The letter was delivered to the Burns family home despite the sender not putting an address on the envelope. The handwriting simply said "My Pal Tommy" but it didn't need any detective work from the postie. At the time, four-and-a-half years ago, Tommy Burns' name was on everyone's lips in Glasgow. Much of the city felt like they'd lost a pal when he passed away.
Jonathan Burns is a credit to his dad. The 21-year-old was at Celtic's Lennoxtown training ground the other day for a publicity event to promote a cancer research charity. It evolved into a warm and touching reminiscence on the events of May 20, 2008, when parts of Glasgow came to a standstill for his father's funeral. Thousands stood at Parkhead and outside St Mary's Church in Calton. Newspapers and the television news showed Walter Smith and Ally McCoist as pallbearers, their friend's coffin resting on their shoulders. It was seen, all too briefly, as a moment when common decency and respect transcended football divisions.
It left Jonathan Burns with the confusing sensation of being able to derive some pleasure amid the day's profound personal grief. "The funeral was a great day for Glasgow in many respects," he said. "Sometimes things are hostile because of the rivalry and it's always been like that. It probably always will be. But to have that day, when everybody was together, was great from the family's point of view. It was something that will live long in my memory as well. Of course it was a horrible day for us.
"When you look back, it was the most surreal thing. You are sitting in the funeral car and looking out of the windows and there are thousands and thousands of people lining the streets and throwing scarves at the car. It's one of those days you look back on and almost wish you had a camera to record it all, so that you could say 'this is what it was like'. It was an incredible memory, even for such a bad day which no one wants to go through.
"Everyone made a lot of Walter and Ally carrying the coffin, but for football people like them there was nothing to think about. Dad was their friend and that's the way it was. From the outside they were two massive Rangers people carrying a Celtic legend's coffin. For us it was just dad's friends carrying his coffin. That was it.
"The family definitely took strength from it all. In the days leading up to the funeral the support was just unbelievable. The house was just never empty, even through the night. It was always full. We received a card from someone with no address on the front, all that was written on it was, 'My Pal Tommy.' It had nothing but a first class stamp and yet it still made its way through our door. Things like that give you strength, even now."
Jonathan has the endless satisfaction of knowing how much his dad was loved. He recently read an interview with Brendan Rodgers in which the Liverpool manager said it was Tommy Burns, not Jose Mourinho, who should be known as "the special one". Rodgers worked under both of them. "You find yourself thinking, 'that's the manager of Liverpool talking'.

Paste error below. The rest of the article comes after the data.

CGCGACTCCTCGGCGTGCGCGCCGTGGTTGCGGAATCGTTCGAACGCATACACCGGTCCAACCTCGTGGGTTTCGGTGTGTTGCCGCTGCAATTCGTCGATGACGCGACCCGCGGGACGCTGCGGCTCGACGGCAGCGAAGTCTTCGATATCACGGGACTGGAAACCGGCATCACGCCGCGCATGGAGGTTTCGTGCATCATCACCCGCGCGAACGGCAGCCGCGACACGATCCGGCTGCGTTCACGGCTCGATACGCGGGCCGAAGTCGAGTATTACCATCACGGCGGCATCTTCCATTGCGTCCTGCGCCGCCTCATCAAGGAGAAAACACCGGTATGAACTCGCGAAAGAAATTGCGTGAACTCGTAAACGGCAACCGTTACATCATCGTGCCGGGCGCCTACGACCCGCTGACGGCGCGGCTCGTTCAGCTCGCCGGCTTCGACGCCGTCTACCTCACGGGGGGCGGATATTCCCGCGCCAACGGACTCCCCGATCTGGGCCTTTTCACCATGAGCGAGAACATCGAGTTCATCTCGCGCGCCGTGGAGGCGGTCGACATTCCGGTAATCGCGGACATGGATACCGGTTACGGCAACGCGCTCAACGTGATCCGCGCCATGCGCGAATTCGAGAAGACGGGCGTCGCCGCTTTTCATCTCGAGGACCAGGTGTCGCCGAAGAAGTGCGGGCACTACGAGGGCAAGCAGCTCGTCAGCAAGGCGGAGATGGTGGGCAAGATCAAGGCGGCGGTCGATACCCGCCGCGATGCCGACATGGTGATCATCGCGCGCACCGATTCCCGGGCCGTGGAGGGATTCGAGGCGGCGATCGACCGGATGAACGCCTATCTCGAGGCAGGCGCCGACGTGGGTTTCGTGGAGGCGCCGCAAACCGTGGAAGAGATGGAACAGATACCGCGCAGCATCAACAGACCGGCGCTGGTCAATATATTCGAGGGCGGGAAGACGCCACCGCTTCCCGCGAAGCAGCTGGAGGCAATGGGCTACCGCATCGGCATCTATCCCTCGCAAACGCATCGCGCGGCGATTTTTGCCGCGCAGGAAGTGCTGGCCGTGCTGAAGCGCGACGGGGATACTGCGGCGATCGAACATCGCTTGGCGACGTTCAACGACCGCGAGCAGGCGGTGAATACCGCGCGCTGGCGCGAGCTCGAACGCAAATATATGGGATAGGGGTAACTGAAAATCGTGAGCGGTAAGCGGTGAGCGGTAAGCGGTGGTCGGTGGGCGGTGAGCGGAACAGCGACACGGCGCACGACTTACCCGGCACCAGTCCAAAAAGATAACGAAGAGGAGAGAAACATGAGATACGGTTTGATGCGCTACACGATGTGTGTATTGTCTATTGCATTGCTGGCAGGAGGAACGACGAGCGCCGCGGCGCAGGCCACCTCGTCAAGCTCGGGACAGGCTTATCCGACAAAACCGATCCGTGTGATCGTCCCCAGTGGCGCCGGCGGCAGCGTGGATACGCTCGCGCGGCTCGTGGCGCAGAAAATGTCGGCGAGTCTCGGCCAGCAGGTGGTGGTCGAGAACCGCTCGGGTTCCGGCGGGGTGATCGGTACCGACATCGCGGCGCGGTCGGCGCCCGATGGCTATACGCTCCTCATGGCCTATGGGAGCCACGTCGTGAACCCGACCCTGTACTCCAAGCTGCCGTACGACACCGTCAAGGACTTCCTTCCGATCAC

"We will never forget the esteem people seem to hold him in. Obviously the fans of Celtic love him because he was a Celtic man and everybody knew that. But his qualities as a person made him respected by everybody in Scottish football. We are very aware that everybody who gives money through the charity and things like that, be they Rangers, Motherwell, Kilmarnock or any team, are united by their respect for him."
Burns, aged only 51, was lost to skin cancer. Celtic announced on Thursday that the "Text for Tommy " campaign had raised £150,000 for cancer research through mobile phone donations and a contribution from the Tommy Burns Skin Cancer Trust. The money was given to the Beatson Pebble Appeal to help it reach a £10m target for the construction of a research centre in Garscube, Glasgow. "Anything that my dad's name is attached to makes you want to do the best for him. It's a name, particularly in Scottish football, which breeds real respect. So we just try to maintain that with anything we do, particularly through the charity."
Jonathan inherited his dad's love of football. When the pair of them watched a game on television Tommy would relentlessly hit the pause button and, pointing to the players' positions, tell his boy what was right and wrong about the shape. "He was an absolute pest . . ."
The Burns coaching legacy lives on. Jonathan has been working with the Celtic youth academy for two-and-a-half years having previously done community coaching for the club. "I work with ages from 12 all the way down to eight. I would love the opportunity to go and coach in the game but, like any career in football, you need a hell of a lot of luck."
He shares his dad's commitment to attacking play. Burns won only a Scottish Cup in his spell in charge of Celtic, from 1994 to 1997, but with players such as Paolo di Canio, Pierre van Hooijdonk and Jorge Cadete they were capable of performing with great style and expression. "I think that's the philosophy at Celtic anyway, isn't it? Get the ball and attack. Pass and move. When you come into Celtic as a coach it's something you are reminded of time and time again. You try to be the free-flowing, attacking team. For the money that was spent, that team my dad built was the sort we might never see again."